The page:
Apple did not always know what public stance to take on rights repair policies and legislation, according to recently released internal reports. The discussion in 2019, given to Congress for antitrust investigation, underscores Apple’s PR team’s struggle to maintain the cohesion of public messages amid stories covering interior repairs that seem to open up Apple’s repair ecosystem.
The e-mail exchanges are part of a collection of documents published by the U.S. Court of Justice Committee on antitrust investigations into Amazon, Apple, Google, and Facebook. The first hearing of the committee on this topic took place yesterday at five o̵7;clock, when the heads of all technology companies addressed remotely.
In one email, Lori Lodes, a former director of corporate communications, highlighted numerous cases in which Apple seemed to support multiple repair options while defying legislation in several states.
“It’s pretty clear now that things are going on in a vacuum, and there’s no overall strategy,” Lodes wrote to former Vice Communist Steve Dowling.
Apple’s policy is known in the repair environment. Independent suppliers have to pay to become “authorized service providers,” which until last year was the only way to get genuine Apple parts. Even now, independent stores can’t get the tools or parts to solve all the problems with Apple devices, only those that Apple specifically allows, such as screen and battery fixes. In response, legal advocates want government law to require Apple and other electronics manufacturers to post manuals online, make tools available, and sell genuine parts.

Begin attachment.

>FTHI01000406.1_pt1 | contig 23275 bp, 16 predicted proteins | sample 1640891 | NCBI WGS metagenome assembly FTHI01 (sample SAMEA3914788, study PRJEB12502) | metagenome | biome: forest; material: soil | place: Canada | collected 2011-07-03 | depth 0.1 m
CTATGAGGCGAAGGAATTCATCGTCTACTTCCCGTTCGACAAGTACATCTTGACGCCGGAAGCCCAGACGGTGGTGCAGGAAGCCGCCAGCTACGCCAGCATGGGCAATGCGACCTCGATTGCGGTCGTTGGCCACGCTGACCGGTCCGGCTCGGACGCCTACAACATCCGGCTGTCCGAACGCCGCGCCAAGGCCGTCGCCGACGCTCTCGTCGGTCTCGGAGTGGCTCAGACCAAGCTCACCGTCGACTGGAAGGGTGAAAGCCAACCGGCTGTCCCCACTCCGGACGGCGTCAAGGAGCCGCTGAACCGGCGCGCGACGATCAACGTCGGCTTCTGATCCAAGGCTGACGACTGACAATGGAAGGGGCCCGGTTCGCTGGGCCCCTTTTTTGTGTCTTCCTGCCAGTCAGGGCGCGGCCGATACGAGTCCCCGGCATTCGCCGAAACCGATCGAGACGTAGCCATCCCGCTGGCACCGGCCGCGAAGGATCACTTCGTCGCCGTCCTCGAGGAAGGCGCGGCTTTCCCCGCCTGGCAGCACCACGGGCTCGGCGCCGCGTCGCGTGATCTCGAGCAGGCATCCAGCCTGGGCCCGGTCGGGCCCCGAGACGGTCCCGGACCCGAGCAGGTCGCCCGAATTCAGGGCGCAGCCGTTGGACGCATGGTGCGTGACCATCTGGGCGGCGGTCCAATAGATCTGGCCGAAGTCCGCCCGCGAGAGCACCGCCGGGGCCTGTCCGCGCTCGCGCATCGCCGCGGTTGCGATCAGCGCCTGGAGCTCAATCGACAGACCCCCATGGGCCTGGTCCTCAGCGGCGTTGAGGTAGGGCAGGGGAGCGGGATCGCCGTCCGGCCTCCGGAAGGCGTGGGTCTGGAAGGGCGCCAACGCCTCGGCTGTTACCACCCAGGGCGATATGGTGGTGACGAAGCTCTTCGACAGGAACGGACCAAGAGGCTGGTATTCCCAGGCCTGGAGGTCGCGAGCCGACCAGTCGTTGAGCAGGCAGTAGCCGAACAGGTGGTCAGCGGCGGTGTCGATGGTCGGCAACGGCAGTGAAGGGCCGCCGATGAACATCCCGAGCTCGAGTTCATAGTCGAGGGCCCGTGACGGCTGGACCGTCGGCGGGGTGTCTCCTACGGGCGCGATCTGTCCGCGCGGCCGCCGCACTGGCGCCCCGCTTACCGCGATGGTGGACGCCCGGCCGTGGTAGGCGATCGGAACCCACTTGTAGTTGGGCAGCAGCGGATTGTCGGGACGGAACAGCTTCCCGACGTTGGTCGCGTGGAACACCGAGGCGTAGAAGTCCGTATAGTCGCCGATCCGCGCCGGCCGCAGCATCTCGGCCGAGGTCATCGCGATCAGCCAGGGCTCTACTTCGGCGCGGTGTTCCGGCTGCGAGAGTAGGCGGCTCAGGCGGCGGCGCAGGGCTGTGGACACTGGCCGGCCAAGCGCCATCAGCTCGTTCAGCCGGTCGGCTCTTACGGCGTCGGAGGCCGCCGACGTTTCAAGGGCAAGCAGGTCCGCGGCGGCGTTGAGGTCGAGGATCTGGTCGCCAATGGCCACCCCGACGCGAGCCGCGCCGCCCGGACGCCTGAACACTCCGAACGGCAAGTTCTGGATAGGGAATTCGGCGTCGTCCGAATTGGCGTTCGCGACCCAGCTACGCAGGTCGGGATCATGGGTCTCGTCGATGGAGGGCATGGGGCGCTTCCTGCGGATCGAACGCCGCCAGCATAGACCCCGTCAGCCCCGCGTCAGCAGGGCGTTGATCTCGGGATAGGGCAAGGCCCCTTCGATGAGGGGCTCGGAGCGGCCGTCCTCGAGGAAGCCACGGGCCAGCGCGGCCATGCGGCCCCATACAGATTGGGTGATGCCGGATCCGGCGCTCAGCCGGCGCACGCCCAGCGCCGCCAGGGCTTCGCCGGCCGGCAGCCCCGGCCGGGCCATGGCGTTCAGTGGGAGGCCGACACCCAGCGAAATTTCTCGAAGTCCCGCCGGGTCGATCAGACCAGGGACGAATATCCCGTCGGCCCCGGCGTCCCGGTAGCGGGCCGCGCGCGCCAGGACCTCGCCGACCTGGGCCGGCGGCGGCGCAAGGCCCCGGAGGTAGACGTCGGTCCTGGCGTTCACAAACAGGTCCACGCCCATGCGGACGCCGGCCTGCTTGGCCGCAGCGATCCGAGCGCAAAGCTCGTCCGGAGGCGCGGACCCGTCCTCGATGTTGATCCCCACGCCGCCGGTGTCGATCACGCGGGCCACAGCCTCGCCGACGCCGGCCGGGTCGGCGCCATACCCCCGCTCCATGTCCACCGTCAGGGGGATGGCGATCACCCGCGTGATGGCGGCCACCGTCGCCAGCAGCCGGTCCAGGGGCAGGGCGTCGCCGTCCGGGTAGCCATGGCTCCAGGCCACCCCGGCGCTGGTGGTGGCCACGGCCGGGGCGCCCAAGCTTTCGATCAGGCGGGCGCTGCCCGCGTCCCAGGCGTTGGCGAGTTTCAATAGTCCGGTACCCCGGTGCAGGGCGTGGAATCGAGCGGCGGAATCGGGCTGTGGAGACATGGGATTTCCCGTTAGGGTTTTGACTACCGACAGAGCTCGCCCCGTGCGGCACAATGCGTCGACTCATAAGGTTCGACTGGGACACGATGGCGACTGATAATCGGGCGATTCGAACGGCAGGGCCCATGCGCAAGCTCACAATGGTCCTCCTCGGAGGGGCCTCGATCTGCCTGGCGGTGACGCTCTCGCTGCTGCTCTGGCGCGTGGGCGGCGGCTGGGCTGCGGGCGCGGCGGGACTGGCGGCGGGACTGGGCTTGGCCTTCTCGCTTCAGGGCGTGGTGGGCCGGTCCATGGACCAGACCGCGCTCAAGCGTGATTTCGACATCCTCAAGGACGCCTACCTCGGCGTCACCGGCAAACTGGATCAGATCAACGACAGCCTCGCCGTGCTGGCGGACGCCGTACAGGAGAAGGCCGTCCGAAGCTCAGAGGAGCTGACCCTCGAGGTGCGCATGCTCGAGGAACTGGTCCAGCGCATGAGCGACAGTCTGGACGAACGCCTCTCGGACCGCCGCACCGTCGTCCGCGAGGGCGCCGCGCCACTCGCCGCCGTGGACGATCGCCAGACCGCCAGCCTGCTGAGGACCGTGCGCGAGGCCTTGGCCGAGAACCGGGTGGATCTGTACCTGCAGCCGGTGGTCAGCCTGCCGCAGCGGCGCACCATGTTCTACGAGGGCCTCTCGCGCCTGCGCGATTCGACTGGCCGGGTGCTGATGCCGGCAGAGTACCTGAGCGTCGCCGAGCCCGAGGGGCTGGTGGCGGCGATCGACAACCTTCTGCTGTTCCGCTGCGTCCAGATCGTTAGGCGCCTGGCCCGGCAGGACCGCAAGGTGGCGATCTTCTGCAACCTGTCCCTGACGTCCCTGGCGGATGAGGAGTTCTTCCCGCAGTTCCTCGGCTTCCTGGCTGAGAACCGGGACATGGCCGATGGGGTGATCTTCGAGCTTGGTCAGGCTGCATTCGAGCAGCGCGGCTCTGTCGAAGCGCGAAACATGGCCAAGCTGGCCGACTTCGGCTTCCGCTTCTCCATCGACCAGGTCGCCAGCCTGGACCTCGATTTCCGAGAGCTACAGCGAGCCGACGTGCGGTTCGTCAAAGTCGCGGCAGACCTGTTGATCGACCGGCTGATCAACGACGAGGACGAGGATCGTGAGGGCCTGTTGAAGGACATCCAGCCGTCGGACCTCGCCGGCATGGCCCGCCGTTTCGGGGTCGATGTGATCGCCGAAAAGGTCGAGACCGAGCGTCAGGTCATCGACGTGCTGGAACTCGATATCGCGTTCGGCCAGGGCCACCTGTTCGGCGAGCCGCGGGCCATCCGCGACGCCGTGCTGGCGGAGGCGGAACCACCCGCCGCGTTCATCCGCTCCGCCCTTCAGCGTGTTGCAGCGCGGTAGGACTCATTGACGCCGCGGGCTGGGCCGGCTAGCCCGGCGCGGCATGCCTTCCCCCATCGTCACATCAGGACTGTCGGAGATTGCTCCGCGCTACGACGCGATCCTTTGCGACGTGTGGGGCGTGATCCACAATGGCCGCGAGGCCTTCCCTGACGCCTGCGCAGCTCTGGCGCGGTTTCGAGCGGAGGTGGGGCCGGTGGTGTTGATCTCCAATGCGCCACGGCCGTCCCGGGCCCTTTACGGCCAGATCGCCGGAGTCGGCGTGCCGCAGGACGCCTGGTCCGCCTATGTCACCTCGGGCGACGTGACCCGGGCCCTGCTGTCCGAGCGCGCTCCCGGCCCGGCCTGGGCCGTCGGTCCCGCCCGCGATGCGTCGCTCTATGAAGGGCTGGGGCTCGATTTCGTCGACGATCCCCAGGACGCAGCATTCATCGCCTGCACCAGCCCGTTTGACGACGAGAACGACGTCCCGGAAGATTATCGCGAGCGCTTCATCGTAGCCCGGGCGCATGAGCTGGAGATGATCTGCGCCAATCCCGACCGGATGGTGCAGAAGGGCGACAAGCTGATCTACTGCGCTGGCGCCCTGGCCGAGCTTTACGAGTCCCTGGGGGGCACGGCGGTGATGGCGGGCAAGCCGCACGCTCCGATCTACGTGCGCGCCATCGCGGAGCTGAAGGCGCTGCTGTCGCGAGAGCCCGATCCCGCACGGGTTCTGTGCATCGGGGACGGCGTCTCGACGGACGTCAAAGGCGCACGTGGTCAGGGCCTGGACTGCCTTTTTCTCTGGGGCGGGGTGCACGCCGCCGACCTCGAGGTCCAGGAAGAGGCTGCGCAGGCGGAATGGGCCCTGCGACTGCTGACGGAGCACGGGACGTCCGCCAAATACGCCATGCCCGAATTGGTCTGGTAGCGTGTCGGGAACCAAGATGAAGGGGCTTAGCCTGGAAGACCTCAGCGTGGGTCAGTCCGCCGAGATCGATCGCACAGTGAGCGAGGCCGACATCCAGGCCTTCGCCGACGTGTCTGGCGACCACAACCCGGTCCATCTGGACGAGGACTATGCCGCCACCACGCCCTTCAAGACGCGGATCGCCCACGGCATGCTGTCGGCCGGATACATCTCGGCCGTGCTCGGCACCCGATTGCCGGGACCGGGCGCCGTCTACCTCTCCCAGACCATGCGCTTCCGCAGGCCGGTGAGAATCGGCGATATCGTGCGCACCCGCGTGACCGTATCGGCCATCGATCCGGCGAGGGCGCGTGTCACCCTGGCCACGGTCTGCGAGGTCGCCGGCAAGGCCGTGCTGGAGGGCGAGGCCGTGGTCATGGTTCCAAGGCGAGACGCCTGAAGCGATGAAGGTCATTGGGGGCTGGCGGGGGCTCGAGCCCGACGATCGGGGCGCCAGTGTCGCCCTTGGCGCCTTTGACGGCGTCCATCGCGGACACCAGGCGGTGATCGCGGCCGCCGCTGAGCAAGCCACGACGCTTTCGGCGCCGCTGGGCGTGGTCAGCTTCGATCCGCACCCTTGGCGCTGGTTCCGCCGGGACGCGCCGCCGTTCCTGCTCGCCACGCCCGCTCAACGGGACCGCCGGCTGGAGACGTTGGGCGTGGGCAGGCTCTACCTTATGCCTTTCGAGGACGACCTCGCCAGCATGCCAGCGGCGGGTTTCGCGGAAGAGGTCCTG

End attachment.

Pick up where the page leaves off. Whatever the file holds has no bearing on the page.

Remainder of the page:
Apple says it’s dangerous for people to open electronics, it’s difficult, and safety can be compromised if independent repair shops have access to diagnostic tools.
The issue became popular on March 25, 2019, when two iMac manuals were posted on the Internet, which the freelancer for iFixit noticed and asked for comment. Lodes said the company’s environmental technology team had downloaded the documents, and other people at the company wanted them removed. Lodes said she and the PR team believe that Apple should “decide what our strategy is and take it.”
Finally, Lodes noted that the company will soon announce a home repair service through a third-party repair service.
“On the one hand, we are making these changes, and on the other hand, we are actively fighting against the right to repair in 20 countries without real coordination on how the updated policy can be used to strengthen our position,” Lodes said.
A few days after that first email, Lodes wrote that New York Times reporter ands plans to revise the council on repair law and cite Apple as an example. Emails show significant differences in how to respond.
“The more important issue is that our strategy around all this is unclear,” wrote Christine Guget, Apple’s spokeswoman. “Now we are talking on both sides of the mouth, and no one understands where we are going.”
Apple’s repair policy is often seen as the most aggressive in the industry, including physical mechanisms such as branded screws and parts that can only be accessed by those who have approved the repair.
Until now, proponents of legal repair have welcomed the release of e-mails, seeing them as a sign that Apple may reconsider its strict stance on self-repair. “Public service guides are useful for your customers,” the iFixit self-repair team wrote in a long post. “They’re good for recyclers, they’re saving the planet by increasing product life, and they just figured out what to do.” Do you want people to repair your products safely? Then teach them to do it right. ”